About the Author(s)

Theresa M. Rossouw Email
Department of Immunology, University of Pretoria, South Africa

Sonia Hitchcock
Department of Family Medicine, University of Pretoria, South Africa

Kalafong Provincial Tertiary Hospital, South Africa

Mariëtte Botes
Muelmed Hospital, Pretoria, South Africa


Rossouw TM, Hitchcock S, Botes M. The end of the line? A case of drug resistance to third-line antiretroviral therapy. S Afr J HIV Med. 2016;17(1), a454. http://dx.doi.org/10.4102/sajhivmed.v17i1.454

Case Reports

The end of the line? A case of drug resistance to third-line antiretroviral therapy

Theresa M. Rossouw, Sonia Hitchcock, Mariëtte Botes

Received: 09 Dec. 2015; Accepted: 03 Apr. 2016; Published: 31 May 2016

Copyright: © 2016. The Author(s). Licensee: AOSIS.
This is an Open Access article distributed under the terms of the Creative Commons Attribution License, which permits unrestricted use, distribution, and reproduction in any medium, provided the original work is properly cited.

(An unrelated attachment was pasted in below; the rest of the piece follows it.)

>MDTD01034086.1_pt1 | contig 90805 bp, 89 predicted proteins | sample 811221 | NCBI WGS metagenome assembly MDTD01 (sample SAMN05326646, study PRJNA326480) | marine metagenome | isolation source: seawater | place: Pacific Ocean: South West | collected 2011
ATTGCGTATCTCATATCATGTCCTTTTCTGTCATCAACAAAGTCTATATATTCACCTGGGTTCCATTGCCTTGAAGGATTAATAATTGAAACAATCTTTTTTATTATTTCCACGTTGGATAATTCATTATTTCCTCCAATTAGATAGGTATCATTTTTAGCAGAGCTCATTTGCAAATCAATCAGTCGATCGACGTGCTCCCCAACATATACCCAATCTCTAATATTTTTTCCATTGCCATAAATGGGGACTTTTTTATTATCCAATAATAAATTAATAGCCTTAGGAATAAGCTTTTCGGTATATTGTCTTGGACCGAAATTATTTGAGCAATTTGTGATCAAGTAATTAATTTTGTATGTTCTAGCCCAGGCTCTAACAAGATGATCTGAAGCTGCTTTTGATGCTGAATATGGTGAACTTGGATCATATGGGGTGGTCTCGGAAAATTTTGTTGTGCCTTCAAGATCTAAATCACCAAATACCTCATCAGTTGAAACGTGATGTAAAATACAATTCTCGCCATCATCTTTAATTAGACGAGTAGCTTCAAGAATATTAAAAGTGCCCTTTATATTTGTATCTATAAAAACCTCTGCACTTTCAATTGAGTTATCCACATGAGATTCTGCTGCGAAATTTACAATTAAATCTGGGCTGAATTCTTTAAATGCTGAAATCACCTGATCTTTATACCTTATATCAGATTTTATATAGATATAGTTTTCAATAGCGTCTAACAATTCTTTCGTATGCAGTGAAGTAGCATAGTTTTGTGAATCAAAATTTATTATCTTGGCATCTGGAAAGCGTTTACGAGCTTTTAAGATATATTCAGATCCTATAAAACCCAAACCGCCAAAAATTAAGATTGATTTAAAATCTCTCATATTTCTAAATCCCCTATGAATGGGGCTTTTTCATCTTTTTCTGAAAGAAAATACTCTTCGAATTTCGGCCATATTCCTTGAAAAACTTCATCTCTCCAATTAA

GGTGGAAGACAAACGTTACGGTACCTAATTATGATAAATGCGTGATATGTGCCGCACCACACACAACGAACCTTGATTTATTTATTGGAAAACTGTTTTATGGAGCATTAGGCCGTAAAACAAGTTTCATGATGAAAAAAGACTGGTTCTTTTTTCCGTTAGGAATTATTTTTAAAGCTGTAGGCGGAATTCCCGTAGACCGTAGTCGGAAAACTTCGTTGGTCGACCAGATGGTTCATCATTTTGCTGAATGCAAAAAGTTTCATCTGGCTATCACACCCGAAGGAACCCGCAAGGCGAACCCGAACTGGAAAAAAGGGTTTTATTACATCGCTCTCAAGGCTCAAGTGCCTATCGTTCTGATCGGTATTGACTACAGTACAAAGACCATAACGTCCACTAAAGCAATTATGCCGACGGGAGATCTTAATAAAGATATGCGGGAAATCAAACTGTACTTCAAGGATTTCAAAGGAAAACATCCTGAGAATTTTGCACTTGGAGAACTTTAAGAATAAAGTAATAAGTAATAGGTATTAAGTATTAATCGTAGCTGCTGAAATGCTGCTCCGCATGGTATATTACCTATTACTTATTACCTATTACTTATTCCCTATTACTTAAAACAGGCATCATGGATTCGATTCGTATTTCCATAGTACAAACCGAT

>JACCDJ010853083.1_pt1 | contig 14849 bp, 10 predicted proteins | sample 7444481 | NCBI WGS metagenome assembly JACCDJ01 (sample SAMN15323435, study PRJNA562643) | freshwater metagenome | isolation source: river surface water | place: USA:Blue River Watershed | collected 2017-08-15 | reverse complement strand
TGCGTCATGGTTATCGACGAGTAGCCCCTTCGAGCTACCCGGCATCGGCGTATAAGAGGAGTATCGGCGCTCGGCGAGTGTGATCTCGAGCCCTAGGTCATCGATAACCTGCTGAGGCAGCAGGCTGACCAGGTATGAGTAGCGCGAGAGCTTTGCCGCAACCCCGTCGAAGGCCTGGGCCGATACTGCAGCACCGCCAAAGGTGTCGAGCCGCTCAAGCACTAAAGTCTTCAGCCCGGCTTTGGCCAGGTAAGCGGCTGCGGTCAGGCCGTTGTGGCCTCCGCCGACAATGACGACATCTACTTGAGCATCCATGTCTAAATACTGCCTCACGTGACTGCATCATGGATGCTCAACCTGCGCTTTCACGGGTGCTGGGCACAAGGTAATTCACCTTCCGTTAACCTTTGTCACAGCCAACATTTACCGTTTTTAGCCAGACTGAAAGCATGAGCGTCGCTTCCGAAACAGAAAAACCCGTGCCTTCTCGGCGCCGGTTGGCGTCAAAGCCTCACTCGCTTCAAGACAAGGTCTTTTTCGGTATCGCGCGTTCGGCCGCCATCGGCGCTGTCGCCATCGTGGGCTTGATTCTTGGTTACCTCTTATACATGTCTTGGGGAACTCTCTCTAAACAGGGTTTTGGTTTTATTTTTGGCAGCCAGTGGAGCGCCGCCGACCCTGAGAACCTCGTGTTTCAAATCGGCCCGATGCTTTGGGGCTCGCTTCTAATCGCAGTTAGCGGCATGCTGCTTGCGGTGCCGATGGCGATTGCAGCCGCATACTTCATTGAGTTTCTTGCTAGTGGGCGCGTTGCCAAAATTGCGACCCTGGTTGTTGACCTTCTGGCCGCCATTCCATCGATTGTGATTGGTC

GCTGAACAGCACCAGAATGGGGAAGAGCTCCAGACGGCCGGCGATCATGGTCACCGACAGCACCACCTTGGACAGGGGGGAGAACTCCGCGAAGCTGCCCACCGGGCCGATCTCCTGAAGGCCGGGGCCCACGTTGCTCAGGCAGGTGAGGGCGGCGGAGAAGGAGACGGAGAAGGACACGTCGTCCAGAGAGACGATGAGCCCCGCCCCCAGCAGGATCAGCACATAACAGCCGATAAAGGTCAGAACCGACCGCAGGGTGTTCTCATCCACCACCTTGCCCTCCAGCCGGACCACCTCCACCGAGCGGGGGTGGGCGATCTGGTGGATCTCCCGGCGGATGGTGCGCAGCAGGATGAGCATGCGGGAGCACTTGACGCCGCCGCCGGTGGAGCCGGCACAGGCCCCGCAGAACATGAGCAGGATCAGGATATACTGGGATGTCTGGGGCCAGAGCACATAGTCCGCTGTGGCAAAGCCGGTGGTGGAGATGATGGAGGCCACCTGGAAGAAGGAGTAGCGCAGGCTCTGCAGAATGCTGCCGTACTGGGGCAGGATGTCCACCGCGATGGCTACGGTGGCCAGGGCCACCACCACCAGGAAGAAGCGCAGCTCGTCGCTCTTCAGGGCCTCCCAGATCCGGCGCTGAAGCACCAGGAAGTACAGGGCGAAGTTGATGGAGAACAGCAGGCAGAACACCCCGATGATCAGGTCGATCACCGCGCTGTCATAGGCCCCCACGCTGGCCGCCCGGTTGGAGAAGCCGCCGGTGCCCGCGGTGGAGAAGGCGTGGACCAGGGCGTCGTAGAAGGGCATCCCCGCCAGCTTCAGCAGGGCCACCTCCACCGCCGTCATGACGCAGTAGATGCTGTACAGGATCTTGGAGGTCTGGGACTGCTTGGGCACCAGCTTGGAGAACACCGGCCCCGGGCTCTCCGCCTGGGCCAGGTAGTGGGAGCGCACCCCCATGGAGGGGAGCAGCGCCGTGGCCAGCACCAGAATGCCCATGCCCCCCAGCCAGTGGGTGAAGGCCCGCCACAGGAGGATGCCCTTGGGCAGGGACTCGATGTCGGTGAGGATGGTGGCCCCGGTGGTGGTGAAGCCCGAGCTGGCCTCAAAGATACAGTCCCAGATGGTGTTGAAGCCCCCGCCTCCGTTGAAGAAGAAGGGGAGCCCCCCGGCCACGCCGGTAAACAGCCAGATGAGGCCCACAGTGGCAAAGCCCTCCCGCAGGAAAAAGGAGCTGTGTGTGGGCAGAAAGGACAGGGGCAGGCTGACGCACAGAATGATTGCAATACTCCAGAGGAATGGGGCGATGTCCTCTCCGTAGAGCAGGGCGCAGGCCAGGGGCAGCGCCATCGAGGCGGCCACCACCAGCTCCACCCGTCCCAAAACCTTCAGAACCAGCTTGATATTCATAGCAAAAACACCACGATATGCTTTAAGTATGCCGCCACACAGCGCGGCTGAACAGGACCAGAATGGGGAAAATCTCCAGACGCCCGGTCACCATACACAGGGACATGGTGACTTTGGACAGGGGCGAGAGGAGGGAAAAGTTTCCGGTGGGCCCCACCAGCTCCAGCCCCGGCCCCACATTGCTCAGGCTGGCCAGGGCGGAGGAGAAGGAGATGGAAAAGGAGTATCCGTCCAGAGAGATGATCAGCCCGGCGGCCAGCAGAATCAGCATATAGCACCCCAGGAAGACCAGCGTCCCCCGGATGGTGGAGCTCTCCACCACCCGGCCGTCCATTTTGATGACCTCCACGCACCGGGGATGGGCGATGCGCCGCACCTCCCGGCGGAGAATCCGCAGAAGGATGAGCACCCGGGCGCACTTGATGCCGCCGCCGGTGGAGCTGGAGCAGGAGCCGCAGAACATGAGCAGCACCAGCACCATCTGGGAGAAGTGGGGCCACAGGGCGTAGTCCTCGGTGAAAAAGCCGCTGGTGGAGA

HIV drug resistance has been described in all antiretroviral drug classes and threatens the long-term success of HIV treatment. Here, we describe the first reported case of acquired resistance to the integrase strand transfer inhibitors in South Africa. This case illustrates the dilemma of treatment in the context of inadequate adherence and poor psychosocial support and highlights the potential risk of transmission of multidrug-resistant virus.


The development of drug resistance is one of the biggest concerns in the long-term management of HIV-infected patients. An increasing number of confirmed cases of drug resistance to second-line antiretroviral treatment (ART) has prompted the South African national treatment programme to introduce third-line treatment. This is, to the best of our knowledge, the first report of drug resistance to third-line therapy in the South African public sector. The Research Ethics Committee of the Faculty of Health Sciences of the University of Pretoria approved the case study and granted a waiver of consent.